I'm not saying GWTW wasn't a colossal blockbuster or that it's not, ultimately, the movie that's sold the most tickets over time, but the comparison is kinda ridiculous when you look at it the way you did.
  • by EllisDees ( 268037 ) on Friday May 10, 2002 @12:30PM (#3497455)
    ...committing suicide by turning himself into the famed Arkham Asylum

    I knew Batman was powerful, but I had no idea that he could transmute into works of architecture!
  • What? Shocked who?! (Score:5, Interesting)

    by TheGeneration ( 228855 ) on Friday May 10, 2002 @12:31PM (#3497463) Journal
    This film didn't shock anybody. The critics pretty much universly loved the film. JonKatz should do just a tad more research before he bases an entire article off of a preposterous claim.

    If you just go to RottenTomatoes.com which compiles move reviews into one big list and takes the ratio of good to bad you'd know that SpiderMan got an unusually high 84% positive reviews. Check out the reviews [rottentomatoes.com]

    Offtopic: also check out the review [rottentomatoes.com] for one of the worst movies of all time: Battlefield Earth. Some of the reviews are so funny it nearly makes me want to cry.
  • "Elephantine" (Score:2, Insightful)

    by Hampo ( 576776 )

    John Katz, couldn't you have looked past the first goddamn paragraph of the NYTimes review [nytimes.com] of AOC to find some catchy word to snip? I mean, my God, the NYT review was announced on slashdot [slashdot.org] today?

    ...the American moviegoing public will line up out of habit and compulsion, ruefully hoping that this episode will at least be a little better than the last one, and perhaps inwardly suspecting that the whole elephantine system is rotten.

    So, /. readers, from which articles did JK cut and paste to get his Spidey-man ideas?

  • Comic books by design are meant to have simple plots loaded with action. Star Wars on the other hand is a whole entire Universe filled with the complexities of real life in a distant fabled future. I'm nost so sure you can compare the two in any aspect. Just my $.02 :)
  • I couldn't help but notice that Mr. Katz is not using his original thoughts, but plagirizing from an article posted here on /. earlier today.

    Mr. Katz's quote:
    most elemental tenets of myth, especially when compared to the increasingly elephantine Skywalker saga,

    Quote from NY Times article, posted here [nytimes.com]:
    and perhaps inwardly suspecting that the whole elephantine system is rotten.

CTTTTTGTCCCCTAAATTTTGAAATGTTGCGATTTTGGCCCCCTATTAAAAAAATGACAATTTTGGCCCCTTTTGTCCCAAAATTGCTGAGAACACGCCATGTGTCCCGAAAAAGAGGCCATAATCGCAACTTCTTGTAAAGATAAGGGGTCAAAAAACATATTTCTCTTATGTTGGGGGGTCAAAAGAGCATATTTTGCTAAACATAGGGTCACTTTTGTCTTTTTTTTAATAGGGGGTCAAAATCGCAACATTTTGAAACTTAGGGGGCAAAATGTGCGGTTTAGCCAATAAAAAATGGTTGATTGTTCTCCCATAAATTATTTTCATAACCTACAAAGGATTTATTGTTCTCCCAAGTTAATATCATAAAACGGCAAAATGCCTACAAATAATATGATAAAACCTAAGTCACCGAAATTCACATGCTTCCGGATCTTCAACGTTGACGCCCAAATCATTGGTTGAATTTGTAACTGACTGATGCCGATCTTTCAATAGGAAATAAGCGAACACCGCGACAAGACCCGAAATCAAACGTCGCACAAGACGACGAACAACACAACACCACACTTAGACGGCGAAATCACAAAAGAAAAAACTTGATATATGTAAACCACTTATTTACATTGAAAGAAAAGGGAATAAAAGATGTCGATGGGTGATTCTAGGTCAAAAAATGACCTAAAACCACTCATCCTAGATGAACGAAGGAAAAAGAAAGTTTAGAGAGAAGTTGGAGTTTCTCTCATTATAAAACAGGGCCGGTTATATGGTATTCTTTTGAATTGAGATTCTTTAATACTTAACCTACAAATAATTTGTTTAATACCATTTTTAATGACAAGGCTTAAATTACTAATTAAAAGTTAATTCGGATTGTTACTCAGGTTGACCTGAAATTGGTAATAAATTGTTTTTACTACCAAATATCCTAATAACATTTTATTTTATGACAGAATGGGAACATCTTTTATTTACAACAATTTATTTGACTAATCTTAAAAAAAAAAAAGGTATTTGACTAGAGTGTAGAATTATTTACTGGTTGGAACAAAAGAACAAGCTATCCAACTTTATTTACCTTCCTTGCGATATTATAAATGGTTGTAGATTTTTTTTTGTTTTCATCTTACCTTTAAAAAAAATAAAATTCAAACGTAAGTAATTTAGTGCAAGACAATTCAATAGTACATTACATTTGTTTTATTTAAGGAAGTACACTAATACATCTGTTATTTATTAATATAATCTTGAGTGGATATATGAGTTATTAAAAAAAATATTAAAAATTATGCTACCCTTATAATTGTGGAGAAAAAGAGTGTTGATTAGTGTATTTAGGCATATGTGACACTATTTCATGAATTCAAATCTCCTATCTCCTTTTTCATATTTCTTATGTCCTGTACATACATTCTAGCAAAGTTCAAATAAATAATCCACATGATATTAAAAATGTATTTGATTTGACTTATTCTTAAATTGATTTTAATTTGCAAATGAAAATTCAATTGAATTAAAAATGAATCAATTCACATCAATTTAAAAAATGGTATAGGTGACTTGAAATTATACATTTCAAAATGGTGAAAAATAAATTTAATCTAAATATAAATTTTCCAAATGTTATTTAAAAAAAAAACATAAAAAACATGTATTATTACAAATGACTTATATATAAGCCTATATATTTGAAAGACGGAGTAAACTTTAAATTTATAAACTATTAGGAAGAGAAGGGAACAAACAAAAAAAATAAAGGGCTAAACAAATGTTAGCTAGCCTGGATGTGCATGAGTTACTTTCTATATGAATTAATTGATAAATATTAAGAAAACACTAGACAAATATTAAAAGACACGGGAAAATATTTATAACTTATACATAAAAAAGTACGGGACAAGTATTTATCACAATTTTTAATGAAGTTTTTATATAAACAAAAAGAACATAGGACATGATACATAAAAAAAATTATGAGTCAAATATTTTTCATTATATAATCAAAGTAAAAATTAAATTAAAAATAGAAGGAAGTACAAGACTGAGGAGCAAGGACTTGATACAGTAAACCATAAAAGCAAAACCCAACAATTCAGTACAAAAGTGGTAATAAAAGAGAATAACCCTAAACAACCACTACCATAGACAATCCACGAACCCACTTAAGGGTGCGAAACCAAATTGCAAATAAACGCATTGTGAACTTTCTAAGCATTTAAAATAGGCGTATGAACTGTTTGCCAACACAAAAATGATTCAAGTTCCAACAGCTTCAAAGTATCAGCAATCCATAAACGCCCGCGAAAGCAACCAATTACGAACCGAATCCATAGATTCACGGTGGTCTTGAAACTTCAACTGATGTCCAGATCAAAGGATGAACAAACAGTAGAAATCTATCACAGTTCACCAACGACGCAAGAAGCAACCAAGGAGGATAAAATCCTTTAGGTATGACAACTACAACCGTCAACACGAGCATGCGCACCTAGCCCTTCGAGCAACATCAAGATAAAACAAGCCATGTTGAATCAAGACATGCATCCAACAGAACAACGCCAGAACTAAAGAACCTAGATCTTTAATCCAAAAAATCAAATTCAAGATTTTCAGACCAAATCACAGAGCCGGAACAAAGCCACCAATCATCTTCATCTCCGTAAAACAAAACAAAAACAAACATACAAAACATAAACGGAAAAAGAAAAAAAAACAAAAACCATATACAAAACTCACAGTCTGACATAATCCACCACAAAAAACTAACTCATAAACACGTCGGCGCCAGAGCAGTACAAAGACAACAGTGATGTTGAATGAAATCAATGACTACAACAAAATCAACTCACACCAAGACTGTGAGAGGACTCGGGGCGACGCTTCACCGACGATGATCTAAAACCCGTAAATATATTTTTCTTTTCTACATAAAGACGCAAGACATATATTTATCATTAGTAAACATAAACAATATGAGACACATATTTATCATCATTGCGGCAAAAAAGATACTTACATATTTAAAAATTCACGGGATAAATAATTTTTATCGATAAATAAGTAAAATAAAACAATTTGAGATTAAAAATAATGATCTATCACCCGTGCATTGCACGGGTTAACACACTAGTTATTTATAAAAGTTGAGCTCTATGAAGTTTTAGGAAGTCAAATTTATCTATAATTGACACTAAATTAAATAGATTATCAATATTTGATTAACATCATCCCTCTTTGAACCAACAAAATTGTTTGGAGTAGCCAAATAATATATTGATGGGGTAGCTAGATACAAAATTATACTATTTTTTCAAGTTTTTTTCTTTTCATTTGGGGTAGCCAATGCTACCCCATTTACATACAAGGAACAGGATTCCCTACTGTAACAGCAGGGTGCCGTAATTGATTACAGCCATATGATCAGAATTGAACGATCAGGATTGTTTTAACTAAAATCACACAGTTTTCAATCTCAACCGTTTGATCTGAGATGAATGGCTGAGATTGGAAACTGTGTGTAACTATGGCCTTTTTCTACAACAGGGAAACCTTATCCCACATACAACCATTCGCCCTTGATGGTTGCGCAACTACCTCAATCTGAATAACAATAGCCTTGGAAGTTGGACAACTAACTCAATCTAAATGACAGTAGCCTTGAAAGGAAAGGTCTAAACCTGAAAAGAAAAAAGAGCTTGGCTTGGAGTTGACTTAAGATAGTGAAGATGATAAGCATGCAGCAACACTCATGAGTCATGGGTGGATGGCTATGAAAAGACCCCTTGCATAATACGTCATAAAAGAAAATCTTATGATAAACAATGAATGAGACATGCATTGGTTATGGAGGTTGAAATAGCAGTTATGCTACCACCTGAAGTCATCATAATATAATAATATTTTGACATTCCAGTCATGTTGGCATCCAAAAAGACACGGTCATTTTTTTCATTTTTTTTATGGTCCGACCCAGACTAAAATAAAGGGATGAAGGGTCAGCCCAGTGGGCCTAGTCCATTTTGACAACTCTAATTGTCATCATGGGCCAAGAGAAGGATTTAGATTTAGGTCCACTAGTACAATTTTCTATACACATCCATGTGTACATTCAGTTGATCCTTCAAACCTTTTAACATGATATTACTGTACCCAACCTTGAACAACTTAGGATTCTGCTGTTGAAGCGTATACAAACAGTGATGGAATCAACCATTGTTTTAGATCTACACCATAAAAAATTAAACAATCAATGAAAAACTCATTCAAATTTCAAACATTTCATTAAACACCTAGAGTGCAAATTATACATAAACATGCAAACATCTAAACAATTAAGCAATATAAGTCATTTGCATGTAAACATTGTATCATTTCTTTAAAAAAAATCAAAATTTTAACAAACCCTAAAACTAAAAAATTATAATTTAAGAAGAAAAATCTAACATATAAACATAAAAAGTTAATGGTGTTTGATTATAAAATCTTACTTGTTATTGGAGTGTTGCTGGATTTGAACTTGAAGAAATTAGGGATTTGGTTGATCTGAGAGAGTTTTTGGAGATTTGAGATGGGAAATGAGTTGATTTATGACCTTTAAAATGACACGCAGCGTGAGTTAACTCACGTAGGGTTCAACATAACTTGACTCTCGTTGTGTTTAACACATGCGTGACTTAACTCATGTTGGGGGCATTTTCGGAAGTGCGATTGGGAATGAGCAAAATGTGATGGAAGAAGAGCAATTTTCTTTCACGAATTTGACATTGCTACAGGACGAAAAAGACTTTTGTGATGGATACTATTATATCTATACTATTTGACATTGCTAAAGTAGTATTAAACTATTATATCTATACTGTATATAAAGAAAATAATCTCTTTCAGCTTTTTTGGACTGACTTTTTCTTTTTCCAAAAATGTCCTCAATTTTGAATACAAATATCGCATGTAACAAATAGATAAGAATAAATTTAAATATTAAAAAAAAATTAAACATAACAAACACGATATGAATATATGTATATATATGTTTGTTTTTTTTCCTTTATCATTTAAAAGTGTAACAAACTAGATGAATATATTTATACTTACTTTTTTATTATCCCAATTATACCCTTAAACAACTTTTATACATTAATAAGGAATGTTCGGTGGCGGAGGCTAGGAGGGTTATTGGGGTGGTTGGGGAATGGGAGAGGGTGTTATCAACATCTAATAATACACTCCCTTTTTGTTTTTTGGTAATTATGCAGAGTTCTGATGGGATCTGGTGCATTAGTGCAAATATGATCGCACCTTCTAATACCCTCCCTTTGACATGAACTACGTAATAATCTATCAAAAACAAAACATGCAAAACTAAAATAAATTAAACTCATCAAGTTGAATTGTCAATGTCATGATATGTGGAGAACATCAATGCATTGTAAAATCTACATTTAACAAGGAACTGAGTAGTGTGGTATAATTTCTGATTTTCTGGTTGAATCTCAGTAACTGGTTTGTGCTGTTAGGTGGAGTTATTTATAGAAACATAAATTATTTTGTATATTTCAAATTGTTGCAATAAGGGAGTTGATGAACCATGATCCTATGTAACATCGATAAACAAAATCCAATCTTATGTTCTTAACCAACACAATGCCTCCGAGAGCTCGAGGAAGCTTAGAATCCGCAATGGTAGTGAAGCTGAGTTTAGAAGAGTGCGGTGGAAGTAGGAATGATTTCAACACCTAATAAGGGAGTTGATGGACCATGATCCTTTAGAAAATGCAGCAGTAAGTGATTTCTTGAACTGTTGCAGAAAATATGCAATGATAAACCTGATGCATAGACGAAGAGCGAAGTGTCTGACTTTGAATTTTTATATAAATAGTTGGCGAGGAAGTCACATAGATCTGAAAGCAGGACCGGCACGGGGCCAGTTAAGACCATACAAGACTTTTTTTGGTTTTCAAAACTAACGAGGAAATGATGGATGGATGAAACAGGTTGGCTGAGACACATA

Geez, stop stealing others' stuff and get an original thought, will ya?

  • Bullshit (Score:3, Flamebait)

    by NineNine ( 235196 ) on Friday May 10, 2002 @12:41PM (#3497537)
    Good try Katz, but you're full of hot air.
    Spiderman will do better because it'll be a better movie. Episode I was so bad, people don't want to be tortured again. It's that fucking simple.

    And this is coming from a guy with an Empire poster hanging on his wall signed by George Lucas, Mark Hamill, Carrie Fisher, and Harrison Ford.
    • Let me know if you ever become disillusioned with the whole franchise. I'll be happy to take that poster off your hands.
      • I'm just ready to completely disavow the newest three. The first three were still some of the best movies ever (with Empire being the best, of course). As far as the poster... it's a family heirloom, now. :)
  • Elements of Myth (Score:2, Insightful)

    by Everach ( 559166 )

    John Katz:Like Star Wars, Spider-Man has the classic elements of a successful myth.

    Did I miss the part where he listed these classic elements?

    John Katz:The old form still has legs.

    Again. What form.

    John Katz:Before, they could only read comics and fantasize about becoming more powerful.

    Who is they? If your talking about the huddled masses of geekness, then I'd like to know under what pretensive storm of insight that we have become more powerful.

    John Katz:Or he's a mutant wolverine with fingers of steel who can't ever have a casual beer with his pals.

    Do you even read Marvel comics? I'm going to assume you mean wolverine. Who, BTW, is not a mutant wolverine, but a mutant human named wolverine. And his claws are retractable. Of course he can drink beer with his friends. Of course a long time reader such as yourself should be able to count the number of times on one hand that we've seen Wolverine drink beer. He smokes cigars and drinks the occassional hard liquor. My guess is Canadian whiskey. You do know he's from Canada, right?

    John Katz:Stories like Spider-Man and Batman also have a uniquely American and, until September 11, old-fashioned sense of civics.

    Huh?

    John Katz:We seem to constantly be turning backwards to myths for inspiration and entertainment, while we are busy making the myths of tomorrow but don't really know which ones will take.

    Again, could you please explain what Myths you are talking about. You mean mythology like Greek, Norse and biblical tales? Please show me where in the bible I can find a masked superhero with arachnid powers.

  • Check out some of the works of CS Lewis for some amazing insight on myth. He understood how myth fits into reality better than anyone else I've ever heard. I can't find any direct references right now, but he has a number of essays on the topic.
  • the web-slinging arachnoid-nerd from Queens

    I thought Spiderman lived in Chelsea. Please correct me if I am wrong. My whole world is warped.